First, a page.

This Week, Puig Tries to Break the IPO Curse; Adidas Takes a Victory Lap


This week, we might get that rarest of things: a successful initial public offering.

Puig, the Spanish, family-owned conglomerate that counts Charlotte Tilbury, Paco Rabanne, Byredo and other brands in its portfolio, is scheduled to go public in Spain on May 3. The company is angling to raise €2.6 billion ($2.8 billion) at a €13.9 billion valuation, Bloomberg reports. While anything can happen, most signs point to the Puig family, which will retain a controlling stake, getting what they want.

Fashion and beauty don’t have a great track record when it comes to IPOs lately. Birkenstock and Amer Sports had bumpy receptions in the market despite owning red-hot brands. The consensus forming around Puig is that it may fare better than either of those companies. As The Business of Beauty executive editor Priya Rao recently laid out, the conglomerate’s focus on prestige beauty, its diversification and a sterling track record of acquisitions all bode well for a warm reception from investors. A demonstrated willingness to give non-family executives wide latitude to direct the business is also likely a factor.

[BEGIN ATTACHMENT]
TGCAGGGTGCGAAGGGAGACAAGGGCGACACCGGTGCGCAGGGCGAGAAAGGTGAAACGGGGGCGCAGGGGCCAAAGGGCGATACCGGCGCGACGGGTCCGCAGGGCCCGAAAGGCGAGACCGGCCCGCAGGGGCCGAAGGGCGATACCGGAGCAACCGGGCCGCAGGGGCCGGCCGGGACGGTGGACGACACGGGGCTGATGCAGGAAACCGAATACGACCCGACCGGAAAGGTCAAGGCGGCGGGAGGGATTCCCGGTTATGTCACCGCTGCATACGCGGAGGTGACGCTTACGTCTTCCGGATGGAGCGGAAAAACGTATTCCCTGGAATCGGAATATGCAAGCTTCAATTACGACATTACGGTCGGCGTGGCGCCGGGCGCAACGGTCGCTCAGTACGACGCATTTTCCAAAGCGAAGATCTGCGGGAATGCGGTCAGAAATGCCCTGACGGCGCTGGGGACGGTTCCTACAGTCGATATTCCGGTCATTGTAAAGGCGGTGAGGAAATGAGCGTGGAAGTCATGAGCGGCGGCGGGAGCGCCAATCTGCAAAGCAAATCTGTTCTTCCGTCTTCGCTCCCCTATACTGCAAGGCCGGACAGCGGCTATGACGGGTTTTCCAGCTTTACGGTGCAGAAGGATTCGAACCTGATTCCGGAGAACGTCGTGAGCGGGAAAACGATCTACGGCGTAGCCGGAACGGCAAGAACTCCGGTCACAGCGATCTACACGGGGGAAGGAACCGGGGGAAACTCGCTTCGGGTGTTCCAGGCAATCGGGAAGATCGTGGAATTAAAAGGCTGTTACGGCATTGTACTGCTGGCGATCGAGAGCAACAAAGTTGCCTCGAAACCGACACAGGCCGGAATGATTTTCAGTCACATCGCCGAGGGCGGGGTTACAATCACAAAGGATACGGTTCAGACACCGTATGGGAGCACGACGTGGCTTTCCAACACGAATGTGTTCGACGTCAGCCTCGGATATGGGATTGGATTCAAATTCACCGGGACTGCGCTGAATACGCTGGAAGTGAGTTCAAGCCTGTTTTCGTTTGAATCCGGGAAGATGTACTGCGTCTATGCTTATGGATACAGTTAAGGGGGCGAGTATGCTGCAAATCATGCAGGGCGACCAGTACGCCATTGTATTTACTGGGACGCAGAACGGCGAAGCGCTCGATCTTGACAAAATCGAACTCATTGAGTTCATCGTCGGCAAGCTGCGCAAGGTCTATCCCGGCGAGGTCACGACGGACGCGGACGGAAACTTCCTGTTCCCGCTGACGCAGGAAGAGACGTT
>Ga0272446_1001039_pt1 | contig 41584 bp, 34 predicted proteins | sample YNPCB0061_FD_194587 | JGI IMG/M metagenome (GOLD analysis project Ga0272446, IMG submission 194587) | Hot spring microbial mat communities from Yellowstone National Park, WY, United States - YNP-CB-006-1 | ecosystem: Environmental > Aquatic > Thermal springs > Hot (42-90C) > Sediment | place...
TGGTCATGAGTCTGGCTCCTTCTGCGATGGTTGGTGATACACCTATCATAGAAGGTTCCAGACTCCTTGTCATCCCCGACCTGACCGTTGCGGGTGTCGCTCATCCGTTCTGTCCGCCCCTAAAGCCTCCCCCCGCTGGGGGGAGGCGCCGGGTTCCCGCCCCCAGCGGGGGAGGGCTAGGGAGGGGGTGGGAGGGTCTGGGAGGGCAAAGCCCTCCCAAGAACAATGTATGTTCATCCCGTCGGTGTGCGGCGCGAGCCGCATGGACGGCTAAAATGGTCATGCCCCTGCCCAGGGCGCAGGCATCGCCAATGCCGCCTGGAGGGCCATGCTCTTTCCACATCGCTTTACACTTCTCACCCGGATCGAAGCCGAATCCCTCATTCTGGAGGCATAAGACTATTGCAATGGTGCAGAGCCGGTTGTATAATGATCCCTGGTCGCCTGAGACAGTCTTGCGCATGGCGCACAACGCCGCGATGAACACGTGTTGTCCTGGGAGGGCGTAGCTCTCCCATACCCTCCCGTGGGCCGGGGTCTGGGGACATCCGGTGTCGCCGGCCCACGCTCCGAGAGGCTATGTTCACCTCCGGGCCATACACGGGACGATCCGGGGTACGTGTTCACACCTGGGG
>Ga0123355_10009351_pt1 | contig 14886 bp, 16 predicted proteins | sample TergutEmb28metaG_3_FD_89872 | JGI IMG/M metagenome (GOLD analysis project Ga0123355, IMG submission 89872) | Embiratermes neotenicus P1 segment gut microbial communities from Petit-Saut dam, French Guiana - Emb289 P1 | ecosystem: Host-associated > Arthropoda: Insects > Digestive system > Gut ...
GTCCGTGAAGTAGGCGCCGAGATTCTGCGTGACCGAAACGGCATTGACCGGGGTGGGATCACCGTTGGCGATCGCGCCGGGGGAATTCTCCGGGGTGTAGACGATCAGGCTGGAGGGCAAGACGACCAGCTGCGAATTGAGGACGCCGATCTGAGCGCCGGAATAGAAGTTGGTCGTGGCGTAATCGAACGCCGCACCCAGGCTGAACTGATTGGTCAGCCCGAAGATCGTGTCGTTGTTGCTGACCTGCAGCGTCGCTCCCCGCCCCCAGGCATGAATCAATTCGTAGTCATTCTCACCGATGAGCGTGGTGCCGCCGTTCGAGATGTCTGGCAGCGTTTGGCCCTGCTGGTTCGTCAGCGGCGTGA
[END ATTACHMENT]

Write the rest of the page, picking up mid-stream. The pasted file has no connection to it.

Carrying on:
The biggest question facing Puig is whether it’s large enough to compete with the big conglomerates that dominate luxury fashion and beauty. A $15 billion market capitalisation only sounds big until you consider that L’Oreal is nearly 17 times bigger. Having an extra €2.6 billion to spend on acquisitions and further scaling its brands will go a long way towards closing that gap.

A Victory Lap for Adidas

With luxury earnings mostly out of the way, we’re in a bit of a lull before the mass market brands have their turn. The big report this week is from Adidas, which has rebounded from lost cause to industry darling in record time.

There isn’t much suspense around the quarterly numbers, as Adidas said earlier this month that first-quarter sales and profits came in above forecast. The two biggest factors in its rapid turnaround are successfully disposing of most of its remaining Yeezy inventory and, more importantly, turning Sambas into the “it” sneaker of the moment. In doing so Adidas has borrowed a page from Nike’s playbook, and will no doubt pump out endless new twists on classic styles. Nike’s seen diminishing returns with this strategy, but the retro journey has just begun for Sambas and Gazelles. Now the brand just needs a court order barring conservative UK politicians from wearing them.

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